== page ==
At Jesus’ last Passover with His disciples to remember God’s deliverance of His people from their bondage in Egypt He established the Lord’s Supper to remember the even greater deliverance of His people from their bondage to sin, which He was about to accomplish. After the meal He retired to a garden on the Mount of Olives to which He was accustomed to stay during the feasts, where Judas knew He would be so as to lead the authorities to arrest Him. The name of the garden, Gethsemane, means an olive press, and is significant because it was here that the oil of the Holy Spirit was pressed from Jesus as He submitted Himself to the will of the Father to be crushed by the sins of the world; cf. Isa 53:5. In doing so He demonstrated to His disciples and to the whole world the way to life through death. For as sin is what separates us from the life of God, so is it by dying to sin that we can be reconciled back to God. And just as God raised Jesus from the dead, so will He raise those who follow Him in the way of the cross, so that they need not fear death. This is the salvation that Jesus came to bring, and this is the oil of the Holy Spirit that flowed from Jesus in the garden that anoints His followers and leads them to eternal life as sons of God; see Rom 8:12-17; cf. Phil 2:5-11, 1Pe 2:19-24, 4:1-2.
Upon arriving in the garden, what did Jesus say to His disciples? See Mat 26:36. How far did He withdraw from the disciples to pray? See Luk 22:41. Was Jesus’ desire to pray privately unique to the circumstances of that evening? See Mar 1:35, 6:46, Luk 6:12. Was His practice of praying in secret unique to Him as the Son of God, or also an example for us? See Mat 6:6; cf. 2Ki 4:33, Isa 26:20, Act 9:40, 10:9. Do we have a similar devotion to secret prayer? Before withdrawing to pray Himself, what did He also enjoin all the disciples to pray? See Luk 22:40. On this occasion, who did He take along with Him, and why? See Mat 26:37-38. Consider the awesome privilege, and responsibility, of being asked by the Son of God to keep watch with Him through prayer, especially at that moment that turned out to be the darkest hour of our Savior’s life. Although Peter, James and John didn’t understand and couldn’t foresee what was about to take place, isn’t that the very reason why it is so important to keep watch through prayer, especially when called to do so by Jesus? Has He likewise called us to keep watch and pray because we don’t know what is about to take place? See Mat 24:36-42, Luk 21:34-36. Are we faithful to do so, or are our eyes heavy like theirs (Mat 26:40,43,45) so that we neglect to our own peril our duty to which He has called us?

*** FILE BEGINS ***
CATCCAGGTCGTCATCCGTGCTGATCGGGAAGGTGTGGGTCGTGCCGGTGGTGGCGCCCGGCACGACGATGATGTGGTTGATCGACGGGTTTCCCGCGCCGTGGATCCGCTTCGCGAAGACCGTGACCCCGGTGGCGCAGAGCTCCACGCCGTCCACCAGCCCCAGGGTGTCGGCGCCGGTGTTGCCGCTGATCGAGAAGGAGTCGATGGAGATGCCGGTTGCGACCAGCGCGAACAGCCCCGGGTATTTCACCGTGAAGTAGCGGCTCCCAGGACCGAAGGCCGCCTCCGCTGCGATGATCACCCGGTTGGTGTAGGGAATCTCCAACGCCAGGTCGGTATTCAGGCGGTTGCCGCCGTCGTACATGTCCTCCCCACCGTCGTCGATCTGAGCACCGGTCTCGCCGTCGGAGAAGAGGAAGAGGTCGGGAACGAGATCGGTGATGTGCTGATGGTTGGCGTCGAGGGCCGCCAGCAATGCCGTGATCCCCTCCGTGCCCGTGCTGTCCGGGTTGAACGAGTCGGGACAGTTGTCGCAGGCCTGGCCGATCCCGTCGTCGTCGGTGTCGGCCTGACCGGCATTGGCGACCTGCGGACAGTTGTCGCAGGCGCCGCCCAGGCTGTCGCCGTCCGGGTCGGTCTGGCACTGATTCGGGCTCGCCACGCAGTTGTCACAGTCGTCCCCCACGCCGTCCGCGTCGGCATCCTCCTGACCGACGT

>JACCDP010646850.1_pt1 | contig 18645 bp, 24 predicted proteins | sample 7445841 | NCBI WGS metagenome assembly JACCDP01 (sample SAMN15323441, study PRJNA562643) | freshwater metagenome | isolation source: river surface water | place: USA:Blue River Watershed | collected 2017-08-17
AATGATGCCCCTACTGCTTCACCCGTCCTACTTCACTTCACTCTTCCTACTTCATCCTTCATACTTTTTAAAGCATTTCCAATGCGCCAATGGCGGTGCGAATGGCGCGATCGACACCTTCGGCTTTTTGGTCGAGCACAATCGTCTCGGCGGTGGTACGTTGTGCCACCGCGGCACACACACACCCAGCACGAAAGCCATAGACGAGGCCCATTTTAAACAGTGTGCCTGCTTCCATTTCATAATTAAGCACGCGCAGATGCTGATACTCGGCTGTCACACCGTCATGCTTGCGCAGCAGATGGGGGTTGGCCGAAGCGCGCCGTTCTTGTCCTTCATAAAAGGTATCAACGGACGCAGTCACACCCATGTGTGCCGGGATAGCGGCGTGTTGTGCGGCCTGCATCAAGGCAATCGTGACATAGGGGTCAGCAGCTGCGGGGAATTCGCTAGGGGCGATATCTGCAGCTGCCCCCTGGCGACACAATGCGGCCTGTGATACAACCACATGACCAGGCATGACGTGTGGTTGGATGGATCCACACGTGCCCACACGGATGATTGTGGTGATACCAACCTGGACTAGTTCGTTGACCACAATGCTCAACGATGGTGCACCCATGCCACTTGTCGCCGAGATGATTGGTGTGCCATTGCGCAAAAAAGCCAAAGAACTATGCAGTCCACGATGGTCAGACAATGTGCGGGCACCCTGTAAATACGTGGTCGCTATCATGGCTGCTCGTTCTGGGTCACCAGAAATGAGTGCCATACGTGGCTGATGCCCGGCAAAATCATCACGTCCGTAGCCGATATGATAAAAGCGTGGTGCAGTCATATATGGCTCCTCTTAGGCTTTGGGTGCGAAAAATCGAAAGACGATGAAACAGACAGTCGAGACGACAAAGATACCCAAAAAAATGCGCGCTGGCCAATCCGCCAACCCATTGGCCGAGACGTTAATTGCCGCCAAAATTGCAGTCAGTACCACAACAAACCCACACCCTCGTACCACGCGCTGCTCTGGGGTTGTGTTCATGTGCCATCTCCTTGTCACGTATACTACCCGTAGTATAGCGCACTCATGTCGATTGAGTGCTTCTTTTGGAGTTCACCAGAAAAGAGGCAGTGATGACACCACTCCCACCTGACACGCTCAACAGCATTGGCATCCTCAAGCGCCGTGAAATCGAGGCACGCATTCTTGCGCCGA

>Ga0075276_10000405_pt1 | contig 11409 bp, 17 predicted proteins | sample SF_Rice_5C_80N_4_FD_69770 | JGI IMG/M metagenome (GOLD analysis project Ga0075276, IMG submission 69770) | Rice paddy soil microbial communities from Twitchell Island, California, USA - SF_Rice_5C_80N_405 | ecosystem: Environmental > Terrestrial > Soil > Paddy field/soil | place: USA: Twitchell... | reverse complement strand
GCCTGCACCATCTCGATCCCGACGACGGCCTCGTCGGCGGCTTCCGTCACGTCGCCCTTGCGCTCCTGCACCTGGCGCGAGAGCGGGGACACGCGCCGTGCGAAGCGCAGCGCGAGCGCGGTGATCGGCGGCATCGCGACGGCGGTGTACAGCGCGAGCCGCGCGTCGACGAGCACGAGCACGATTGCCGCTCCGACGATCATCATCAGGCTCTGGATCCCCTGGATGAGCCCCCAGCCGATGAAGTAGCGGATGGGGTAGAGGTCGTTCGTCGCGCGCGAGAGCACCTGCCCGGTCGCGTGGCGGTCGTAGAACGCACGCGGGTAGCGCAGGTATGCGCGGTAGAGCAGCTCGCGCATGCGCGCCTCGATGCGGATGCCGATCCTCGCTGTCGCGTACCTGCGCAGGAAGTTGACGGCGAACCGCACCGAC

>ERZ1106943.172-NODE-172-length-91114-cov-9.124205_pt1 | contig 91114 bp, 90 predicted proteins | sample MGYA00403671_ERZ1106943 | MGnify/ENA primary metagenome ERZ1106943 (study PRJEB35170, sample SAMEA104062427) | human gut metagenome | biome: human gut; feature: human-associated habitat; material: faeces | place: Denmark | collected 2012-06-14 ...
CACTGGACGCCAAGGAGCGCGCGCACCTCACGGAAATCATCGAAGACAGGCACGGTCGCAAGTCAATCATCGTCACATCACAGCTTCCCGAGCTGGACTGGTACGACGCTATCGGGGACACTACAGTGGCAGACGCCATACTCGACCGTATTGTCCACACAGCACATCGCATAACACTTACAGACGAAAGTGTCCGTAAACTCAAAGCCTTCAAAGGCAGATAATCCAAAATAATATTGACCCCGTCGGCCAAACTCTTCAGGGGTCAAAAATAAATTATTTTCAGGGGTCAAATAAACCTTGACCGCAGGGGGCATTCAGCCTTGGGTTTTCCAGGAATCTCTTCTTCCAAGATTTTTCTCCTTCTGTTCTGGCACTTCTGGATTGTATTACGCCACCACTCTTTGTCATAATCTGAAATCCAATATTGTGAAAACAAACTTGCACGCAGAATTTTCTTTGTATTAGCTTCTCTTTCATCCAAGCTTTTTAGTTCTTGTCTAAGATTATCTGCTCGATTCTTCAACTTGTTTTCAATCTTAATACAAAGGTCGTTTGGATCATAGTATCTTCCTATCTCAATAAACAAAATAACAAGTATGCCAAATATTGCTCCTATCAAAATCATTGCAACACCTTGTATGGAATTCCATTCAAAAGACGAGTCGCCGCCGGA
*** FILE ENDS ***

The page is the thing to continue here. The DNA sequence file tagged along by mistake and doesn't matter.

On what other occasions did Jesus also single out Peter, James and John to join Him apart from the other disciples? See Luk 8:51, 9:28. What does this teach us about Jesus having a closer, inner circle of disciples than even the twelve? In what way did a similar thing happen on the Mount of Transfiguration as happened in Gethsemane? See Luk 9:28-32. Is it possible that we too might be in danger of not seeing the glory of God because we are asleep and not awake and alert by keeping watch with Jesus through prayer? Is it possible that we might be in even greater danger of being given over to a spiritual sleep so that we are caught unawares by the day of the Lord as if by a thief in the night? See Jer 51:39,57, 2Th 2:9-12, Mat 24:43-44, 25:5-13, Rom 13:11, Rev 3:2-3, 16:15; cf. 1Th 5:4-6. What indication do we have that the disciples learned from their failure that night the importance of overcoming their fleshly desires to keep watch with Jesus through a devotion to prayer? See Act 1:14, 2:42, 3:1, 6:2-4, 10:9, 12:5,12, 13:3, 14:23, 16:25, 20:36, 21:5, etc… Have we learned the same lesson, and are our prayers born of the same necessity and conviction, or have they like those of dead religion become perfunctory and degenerated to mere formalities?
Consider that Jesus singled out Peter, James and John to join Him on the Mount of Transfiguration where they saw His glory; why was it appropriate that they should also be singled out to join Him in Gethsemane where they were also witnesses of His suffering? See Luk 24:26, 1Pe 1:10-11, 2Pe 1:16-18; cf. 1Pe 1:3-9, 4:12-14, 5:1,10. Although it is our desire to be witnesses of Christ’s glory, are we as willing to be witnesses of His suffering that precedes such glory? Recall that James and John wanted the glory of sitting at Jesus’ right and left in His kingdom (Mar 10:37); did they understand at that time the sufferings that precede such glory? See Mar 10:38-39. Likewise, Peter wanted the glory of being first among the disciples; but did he understand the sufferings unto humiliation his soul would endure that would fit him for that position? See Mat 20:25-28, 26:33-35,75, Joh 21:17-19.
The Atonement of Christ's Blood: Understanding How the Blood of Christ Saves and Reconciles us to God
- What is the relationship between Jesus’ sacrifice and our redemption, forgiveness and receiving an inheritance per the terms of the covenant / will that was effected by His death?
- From what, and to what, are we saved? Is it Jesus’ death alone that saves us? What part does His resurrection have in our salvation?
- Does the justice of God demand the satisfaction of blood before He will forgive, similar to what pagans throughout history have believed?
- What was the purpose of the Old Testament sacrifices?
- Does blood alone atone for sin?
- How does Christ’s death render powerless the devil?
- To whom was Christ’s life given as a ransom? From what are we ransomed?
- Why did Jesus not only die, but suffer and die? If all that was necessary was His shed blood, why didn’t God sovereignly ordain a more merciful death for His own dear Son?
- What is the relationship between a will or testament, and a covenant? What was willed to Jesus as an inheritance from His Father, and what was willed to us through the new testament in His blood?